The United States and the United Nations have criticized China for oppressing the majority of Uighur Muslims.
China warns Walmart Inc. following allegations that the company’s stockpiles in the country had stopped selling goods from Xinjiang, which made the giant stronger in the midst of growing tensions with the US in the western region.
The Central Commission for Discipline Inspection, the anti-graft watchdog of the China Communist Party, rejected the notion that property management was responsible for the transformation of Sam’s Club, Walmart’s only membership group. Consumers have responded with “real action” if the company “does not respect the views of the Chinese people,” the agency said Friday.
The warning underscores the fact that Walmart and US businesses are falling into a political crisis in Xinjiang, with the US and the United Nations criticizing China for oppressing the majority of Uyghur Muslims. US President Joe Biden signed the document on Dec. 23 banning companies from selling U.S. goods made by the provincial clauses – unless they have confirmed that coercive activity has not been affected.
“Removing everything from the community for no apparent reason hides false motives, shows stupidity and ignorance, and will certainly have serious consequences,” the Central Commission for Discipline Inspection said in a statement on its website.
Chinese media outlets began criticizing Sam’s Club last week as customers criticized the company for evicting goods from Xinjiang.
Walmart did not immediately respond to a request for comment from China, which was previously reported by Reuters.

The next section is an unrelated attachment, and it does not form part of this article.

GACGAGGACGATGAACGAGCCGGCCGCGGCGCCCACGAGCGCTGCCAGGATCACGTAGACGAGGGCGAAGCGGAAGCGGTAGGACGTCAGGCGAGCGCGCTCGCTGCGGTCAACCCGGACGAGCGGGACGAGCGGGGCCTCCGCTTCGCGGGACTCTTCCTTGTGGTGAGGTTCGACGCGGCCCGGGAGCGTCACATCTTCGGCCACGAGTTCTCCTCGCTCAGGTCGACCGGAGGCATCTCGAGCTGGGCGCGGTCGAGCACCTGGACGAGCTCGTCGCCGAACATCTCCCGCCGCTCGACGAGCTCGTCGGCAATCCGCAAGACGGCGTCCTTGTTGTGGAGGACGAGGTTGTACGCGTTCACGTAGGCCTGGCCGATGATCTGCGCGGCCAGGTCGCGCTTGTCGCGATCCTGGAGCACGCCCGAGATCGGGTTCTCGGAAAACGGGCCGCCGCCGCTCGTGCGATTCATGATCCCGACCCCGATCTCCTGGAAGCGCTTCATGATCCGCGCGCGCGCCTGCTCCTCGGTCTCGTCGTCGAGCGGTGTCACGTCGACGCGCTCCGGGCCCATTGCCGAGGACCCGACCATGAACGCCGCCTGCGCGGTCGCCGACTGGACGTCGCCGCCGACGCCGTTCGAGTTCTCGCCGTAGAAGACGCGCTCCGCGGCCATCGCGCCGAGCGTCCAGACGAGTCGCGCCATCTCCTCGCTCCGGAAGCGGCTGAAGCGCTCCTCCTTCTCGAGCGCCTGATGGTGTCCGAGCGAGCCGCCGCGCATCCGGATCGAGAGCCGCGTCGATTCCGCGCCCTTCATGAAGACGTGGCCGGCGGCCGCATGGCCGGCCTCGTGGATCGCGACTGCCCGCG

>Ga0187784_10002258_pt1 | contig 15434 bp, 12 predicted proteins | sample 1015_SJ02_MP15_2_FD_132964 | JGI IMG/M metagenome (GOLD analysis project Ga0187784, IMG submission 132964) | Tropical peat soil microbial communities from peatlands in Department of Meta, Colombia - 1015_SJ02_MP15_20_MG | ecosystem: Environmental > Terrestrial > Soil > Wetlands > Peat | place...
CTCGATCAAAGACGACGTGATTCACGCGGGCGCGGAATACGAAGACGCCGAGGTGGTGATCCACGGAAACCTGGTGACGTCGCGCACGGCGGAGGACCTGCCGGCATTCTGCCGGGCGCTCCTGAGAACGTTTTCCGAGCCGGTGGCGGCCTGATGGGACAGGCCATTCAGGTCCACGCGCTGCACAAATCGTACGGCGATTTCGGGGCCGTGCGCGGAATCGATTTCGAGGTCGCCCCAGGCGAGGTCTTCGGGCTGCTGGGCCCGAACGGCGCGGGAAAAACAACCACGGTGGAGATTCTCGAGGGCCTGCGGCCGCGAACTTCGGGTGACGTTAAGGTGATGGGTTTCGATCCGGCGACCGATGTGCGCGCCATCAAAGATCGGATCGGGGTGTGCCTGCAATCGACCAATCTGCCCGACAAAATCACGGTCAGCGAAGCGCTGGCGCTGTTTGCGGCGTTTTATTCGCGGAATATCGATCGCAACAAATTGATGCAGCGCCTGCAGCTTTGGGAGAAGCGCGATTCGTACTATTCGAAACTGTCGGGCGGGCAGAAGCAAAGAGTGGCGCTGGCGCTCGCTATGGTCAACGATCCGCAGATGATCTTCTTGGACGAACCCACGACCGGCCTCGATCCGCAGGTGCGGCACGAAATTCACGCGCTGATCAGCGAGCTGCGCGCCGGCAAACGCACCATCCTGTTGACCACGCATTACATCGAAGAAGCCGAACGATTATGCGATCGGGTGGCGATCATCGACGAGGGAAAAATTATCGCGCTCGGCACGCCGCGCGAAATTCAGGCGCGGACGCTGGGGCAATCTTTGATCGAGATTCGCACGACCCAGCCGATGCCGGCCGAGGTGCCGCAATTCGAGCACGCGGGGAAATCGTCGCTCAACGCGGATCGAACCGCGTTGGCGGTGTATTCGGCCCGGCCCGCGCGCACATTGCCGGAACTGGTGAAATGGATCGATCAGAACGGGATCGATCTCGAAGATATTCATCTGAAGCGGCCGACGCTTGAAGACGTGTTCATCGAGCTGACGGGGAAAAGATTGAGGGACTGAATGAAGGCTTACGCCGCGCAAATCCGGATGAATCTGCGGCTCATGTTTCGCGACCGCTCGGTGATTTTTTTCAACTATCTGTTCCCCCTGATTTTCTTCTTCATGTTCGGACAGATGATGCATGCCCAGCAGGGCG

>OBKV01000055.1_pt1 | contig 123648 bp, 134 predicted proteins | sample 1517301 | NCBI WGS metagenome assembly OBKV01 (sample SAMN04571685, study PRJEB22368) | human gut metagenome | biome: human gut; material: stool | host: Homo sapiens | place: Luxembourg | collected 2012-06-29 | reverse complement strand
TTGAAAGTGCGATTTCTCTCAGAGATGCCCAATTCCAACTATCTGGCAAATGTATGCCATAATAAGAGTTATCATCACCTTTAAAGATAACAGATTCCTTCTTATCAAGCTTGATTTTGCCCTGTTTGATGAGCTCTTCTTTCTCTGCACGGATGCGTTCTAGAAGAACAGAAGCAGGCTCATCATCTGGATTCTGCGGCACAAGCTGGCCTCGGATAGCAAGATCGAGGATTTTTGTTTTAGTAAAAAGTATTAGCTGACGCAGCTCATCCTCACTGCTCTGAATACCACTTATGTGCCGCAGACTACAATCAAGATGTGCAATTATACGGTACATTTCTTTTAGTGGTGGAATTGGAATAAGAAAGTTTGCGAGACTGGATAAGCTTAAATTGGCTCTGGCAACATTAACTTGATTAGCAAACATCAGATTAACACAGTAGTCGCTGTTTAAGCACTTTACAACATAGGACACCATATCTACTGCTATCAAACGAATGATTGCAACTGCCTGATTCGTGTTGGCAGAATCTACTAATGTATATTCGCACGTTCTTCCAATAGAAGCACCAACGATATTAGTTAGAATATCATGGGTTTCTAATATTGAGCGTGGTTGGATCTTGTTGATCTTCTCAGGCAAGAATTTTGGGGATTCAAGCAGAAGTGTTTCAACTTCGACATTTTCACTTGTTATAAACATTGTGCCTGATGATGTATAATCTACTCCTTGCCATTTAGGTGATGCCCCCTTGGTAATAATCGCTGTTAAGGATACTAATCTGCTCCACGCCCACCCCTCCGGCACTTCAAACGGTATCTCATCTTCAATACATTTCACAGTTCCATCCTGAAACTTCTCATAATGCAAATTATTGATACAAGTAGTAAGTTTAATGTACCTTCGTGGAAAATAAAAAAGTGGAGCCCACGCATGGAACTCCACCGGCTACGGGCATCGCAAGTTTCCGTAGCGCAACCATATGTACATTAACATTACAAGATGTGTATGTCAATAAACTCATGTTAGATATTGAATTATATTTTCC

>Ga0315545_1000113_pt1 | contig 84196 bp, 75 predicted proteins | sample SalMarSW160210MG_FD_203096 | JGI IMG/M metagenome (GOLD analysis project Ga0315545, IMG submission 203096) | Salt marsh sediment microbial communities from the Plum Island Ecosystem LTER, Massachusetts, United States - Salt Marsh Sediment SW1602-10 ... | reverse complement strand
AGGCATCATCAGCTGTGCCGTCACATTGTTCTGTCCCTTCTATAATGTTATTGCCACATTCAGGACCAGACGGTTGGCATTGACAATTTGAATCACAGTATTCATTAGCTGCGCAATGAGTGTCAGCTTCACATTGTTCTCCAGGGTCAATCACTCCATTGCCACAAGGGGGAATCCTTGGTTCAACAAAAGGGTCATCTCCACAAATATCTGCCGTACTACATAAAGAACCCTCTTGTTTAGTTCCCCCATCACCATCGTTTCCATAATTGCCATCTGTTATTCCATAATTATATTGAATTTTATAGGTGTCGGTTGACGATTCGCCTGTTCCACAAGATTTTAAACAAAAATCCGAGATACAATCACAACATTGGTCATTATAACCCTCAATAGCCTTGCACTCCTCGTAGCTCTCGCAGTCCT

Xinjiang has been a hot topic for foreign countries. Brands like Hennes & Mauritz and Nike Inc. was suspended for allegedly not using Xinjiang cotton, a Swedish retailer being fired from local platforms for his actions. Intel Corp. apologized to Chinese customers last week after asking retailers not to use any items from Xinjiang to ensure compliance with US regulations.
Chinese officials deny that forced labor is being used in Xinjiang and say US law is interfering with domestic affairs.
Walmart is facing China’s most competitive business, its largest foreign market except Mexico. When the Bentonville company, Arkansas pioneered a hypermarket in China a few decades ago, pressure was mounting from local rivals such as e-commerce business giant Alibaba Group Holding Ltd.
At the same time, Sam’s Club has become one of Walmart’s most iconic venues in the country, where the chains are seen as a shopping center that sells a wide range of imported goods. Walmart plans to have 100 Sam’s Club stores in China by 2028, almost three times as many as they currently have.